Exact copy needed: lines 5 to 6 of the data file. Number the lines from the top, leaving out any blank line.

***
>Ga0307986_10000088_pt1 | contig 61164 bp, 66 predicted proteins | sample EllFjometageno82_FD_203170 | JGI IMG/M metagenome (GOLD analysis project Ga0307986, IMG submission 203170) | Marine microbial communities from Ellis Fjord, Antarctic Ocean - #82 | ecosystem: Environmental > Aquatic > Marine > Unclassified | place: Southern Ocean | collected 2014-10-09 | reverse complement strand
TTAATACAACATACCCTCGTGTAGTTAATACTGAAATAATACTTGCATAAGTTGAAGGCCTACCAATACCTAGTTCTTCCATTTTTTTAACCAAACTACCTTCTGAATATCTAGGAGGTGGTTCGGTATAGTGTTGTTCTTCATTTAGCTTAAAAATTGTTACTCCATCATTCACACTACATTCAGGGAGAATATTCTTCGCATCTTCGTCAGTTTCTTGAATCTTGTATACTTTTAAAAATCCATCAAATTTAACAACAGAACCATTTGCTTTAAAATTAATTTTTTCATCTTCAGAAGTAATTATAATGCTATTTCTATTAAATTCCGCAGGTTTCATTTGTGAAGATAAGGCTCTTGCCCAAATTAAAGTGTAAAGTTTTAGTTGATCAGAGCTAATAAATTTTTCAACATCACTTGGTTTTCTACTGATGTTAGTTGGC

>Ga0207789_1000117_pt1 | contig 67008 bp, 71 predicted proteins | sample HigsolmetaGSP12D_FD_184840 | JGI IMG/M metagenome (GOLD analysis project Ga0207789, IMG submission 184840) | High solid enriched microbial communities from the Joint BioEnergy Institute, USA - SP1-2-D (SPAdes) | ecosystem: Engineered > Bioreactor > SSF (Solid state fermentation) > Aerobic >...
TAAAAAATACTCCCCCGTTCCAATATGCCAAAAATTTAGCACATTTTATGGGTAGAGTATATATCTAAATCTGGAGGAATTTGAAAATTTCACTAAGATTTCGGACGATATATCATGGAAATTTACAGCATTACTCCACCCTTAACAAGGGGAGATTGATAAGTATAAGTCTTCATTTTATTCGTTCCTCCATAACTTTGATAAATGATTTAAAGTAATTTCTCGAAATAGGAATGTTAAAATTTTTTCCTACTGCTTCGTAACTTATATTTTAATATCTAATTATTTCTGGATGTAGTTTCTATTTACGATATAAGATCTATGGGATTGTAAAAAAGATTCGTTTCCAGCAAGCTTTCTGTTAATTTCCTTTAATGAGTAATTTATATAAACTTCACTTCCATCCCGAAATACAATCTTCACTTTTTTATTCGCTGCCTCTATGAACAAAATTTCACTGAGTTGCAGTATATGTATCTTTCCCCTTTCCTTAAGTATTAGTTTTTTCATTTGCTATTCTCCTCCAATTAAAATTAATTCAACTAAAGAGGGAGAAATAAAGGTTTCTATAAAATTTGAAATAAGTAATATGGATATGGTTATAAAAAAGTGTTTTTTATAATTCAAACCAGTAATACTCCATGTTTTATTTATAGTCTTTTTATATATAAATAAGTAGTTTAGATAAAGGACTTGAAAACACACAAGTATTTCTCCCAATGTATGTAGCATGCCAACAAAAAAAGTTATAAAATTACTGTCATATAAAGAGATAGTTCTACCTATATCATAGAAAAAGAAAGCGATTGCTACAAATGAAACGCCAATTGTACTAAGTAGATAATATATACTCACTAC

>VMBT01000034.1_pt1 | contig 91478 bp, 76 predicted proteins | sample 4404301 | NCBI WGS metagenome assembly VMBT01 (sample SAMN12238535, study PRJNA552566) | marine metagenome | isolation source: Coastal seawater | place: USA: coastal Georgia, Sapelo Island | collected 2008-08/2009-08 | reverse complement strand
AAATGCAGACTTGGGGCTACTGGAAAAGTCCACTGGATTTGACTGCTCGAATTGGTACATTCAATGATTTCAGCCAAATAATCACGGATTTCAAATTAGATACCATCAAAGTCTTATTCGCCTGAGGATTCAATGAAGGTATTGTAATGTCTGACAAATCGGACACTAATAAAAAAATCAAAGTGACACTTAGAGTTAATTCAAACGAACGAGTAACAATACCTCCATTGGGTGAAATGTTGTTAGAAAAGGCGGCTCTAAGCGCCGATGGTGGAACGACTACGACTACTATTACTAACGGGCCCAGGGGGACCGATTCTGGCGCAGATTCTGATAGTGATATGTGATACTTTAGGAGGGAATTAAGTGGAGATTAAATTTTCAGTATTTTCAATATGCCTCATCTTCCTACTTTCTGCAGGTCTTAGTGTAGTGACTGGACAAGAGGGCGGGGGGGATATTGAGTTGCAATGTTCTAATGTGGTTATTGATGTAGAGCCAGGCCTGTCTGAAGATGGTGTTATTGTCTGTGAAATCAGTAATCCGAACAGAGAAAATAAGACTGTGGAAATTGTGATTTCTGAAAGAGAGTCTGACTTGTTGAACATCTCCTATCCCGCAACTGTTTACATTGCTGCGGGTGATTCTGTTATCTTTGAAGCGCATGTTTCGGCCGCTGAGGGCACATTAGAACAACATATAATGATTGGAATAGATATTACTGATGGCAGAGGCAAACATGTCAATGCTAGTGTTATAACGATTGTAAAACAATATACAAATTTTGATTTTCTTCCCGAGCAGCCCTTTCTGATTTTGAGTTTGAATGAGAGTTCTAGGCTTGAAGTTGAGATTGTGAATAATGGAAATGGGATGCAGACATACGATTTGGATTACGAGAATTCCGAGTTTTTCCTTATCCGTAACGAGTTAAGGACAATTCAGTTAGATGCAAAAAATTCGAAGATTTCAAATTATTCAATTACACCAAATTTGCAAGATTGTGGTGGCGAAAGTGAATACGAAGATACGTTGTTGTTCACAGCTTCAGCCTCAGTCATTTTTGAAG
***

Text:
>VMBT01000034.1_pt1 | contig 91478 bp, 76 predicted proteins | sample 4404301 | NCBI WGS metagenome assembly VMBT01 (sample SAMN12238535, study PRJNA552566) | marine metagenome | isolation source: Coastal seawater | place: USA: coastal Georgia, Sapelo Island | collected 2008-08/2009-08 | reverse complement strand
AAATGCAGACTTGGGGCTACTGGAAAAGTCCACTGGATTTGACTGCTCGAATTGGTACATTCAATGATTTCAGCCAAATAATCACGGATTTCAAATTAGATACCATCAAAGTCTTATTCGCCTGAGGATTCAATGAAGGTATTGTAATGTCTGACAAATCGGACACTAATAAAAAAATCAAAGTGACACTTAGAGTTAATTCAAACGAACGAGTAACAATACCTCCATTGGGTGAAATGTTGTTAGAAAAGGCGGCTCTAAGCGCCGATGGTGGAACGACTACGACTACTATTACTAACGGGCCCAGGGGGACCGATTCTGGCGCAGATTCTGATAGTGATATGTGATACTTTAGGAGGGAATTAAGTGGAGATTAAATTTTCAGTATTTTCAATATGCCTCATCTTCCTACTTTCTGCAGGTCTTAGTGTAGTGACTGGACAAGAGGGCGGGGGGGATATTGAGTTGCAATGTTCTAATGTGGTTATTGATGTAGAGCCAGGCCTGTCTGAAGATGGTGTTATTGTCTGTGAAATCAGTAATCCGAACAGAGAAAATAAGACTGTGGAAATTGTGATTTCTGAAAGAGAGTCTGACTTGTTGAACATCTCCTATCCCGCAACTGTTTACATTGCTGCGGGTGATTCTGTTATCTTTGAAGCGCATGTTTCGGCCGCTGAGGGCACATTAGAACAACATATAATGATTGGAATAGATATTACTGATGGCAGAGGCAAACATGTCAATGCTAGTGTTATAACGATTGTAAAACAATATACAAATTTTGATTTTCTTCCCGAGCAGCCCTTTCTGATTTTGAGTTTGAATGAGAGTTCTAGGCTTGAAGTTGAGATTGTGAATAATGGAAATGGGATGCAGACATACGATTTGGATTACGAGAATTCCGAGTTTTTCCTTATCCGTAACGAGTTAAGGACAATTCAGTTAGATGCAAAAAATTCGAAGATTTCAAATTATTCAATTACACCAAATTTGCAAGATTGTGGTGGCGAAAGTGAATACGAAGATACGTTGTTGTTCACAGCTTCAGCCTCAGTCATTTTTGAAG